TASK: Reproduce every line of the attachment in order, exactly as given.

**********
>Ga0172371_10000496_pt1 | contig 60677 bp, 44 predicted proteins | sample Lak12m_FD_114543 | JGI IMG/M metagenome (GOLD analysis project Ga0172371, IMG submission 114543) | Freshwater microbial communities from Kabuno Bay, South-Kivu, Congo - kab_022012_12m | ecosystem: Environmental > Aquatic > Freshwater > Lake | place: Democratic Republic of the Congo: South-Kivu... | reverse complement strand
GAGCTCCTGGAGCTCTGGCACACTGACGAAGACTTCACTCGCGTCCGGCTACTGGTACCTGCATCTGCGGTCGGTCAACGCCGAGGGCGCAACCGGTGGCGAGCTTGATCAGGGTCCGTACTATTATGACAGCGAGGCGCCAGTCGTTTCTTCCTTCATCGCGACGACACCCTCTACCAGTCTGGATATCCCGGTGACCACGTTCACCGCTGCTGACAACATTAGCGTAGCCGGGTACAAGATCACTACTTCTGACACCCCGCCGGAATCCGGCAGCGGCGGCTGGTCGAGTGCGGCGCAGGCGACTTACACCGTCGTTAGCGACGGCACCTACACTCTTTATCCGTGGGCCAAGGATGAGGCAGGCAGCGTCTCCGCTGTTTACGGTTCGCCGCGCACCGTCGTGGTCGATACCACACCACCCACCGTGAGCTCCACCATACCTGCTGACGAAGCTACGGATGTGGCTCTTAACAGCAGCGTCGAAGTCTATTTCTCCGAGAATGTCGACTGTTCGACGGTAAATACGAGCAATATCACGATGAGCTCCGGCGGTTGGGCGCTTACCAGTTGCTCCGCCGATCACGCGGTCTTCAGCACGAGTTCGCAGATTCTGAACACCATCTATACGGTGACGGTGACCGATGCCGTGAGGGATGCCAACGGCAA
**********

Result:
>Ga0172371_10000496_pt1 | contig 60677 bp, 44 predicted proteins | sample Lak12m_FD_114543 | JGI IMG/M metagenome (GOLD analysis project Ga0172371, IMG submission 114543) | Freshwater microbial communities from Kabuno Bay, South-Kivu, Congo - kab_022012_12m | ecosystem: Environmental > Aquatic > Freshwater > Lake | place: Democratic Republic of the Congo: South-Kivu... | reverse complement strand
GAGCTCCTGGAGCTCTGGCACACTGACGAAGACTTCACTCGCGTCCGGCTACTGGTACCTGCATCTGCGGTCGGTCAACGCCGAGGGCGCAACCGGTGGCGAGCTTGATCAGGGTCCGTACTATTATGACAGCGAGGCGCCAGTCGTTTCTTCCTTCATCGCGACGACACCCTCTACCAGTCTGGATATCCCGGTGACCACGTTCACCGCTGCTGACAACATTAGCGTAGCCGGGTACAAGATCACTACTTCTGACACCCCGCCGGAATCCGGCAGCGGCGGCTGGTCGAGTGCGGCGCAGGCGACTTACACCGTCGTTAGCGACGGCACCTACACTCTTTATCCGTGGGCCAAGGATGAGGCAGGCAGCGTCTCCGCTGTTTACGGTTCGCCGCGCACCGTCGTGGTCGATACCACACCACCCACCGTGAGCTCCACCATACCTGCTGACGAAGCTACGGATGTGGCTCTTAACAGCAGCGTCGAAGTCTATTTCTCCGAGAATGTCGACTGTTCGACGGTAAATACGAGCAATATCACGATGAGCTCCGGCGGTTGGGCGCTTACCAGTTGCTCCGCCGATCACGCGGTCTTCAGCACGAGTTCGCAGATTCTGAACACCATCTATACGGTGACGGTGACCGATGCCGTGAGGGATGCCAACGGCAA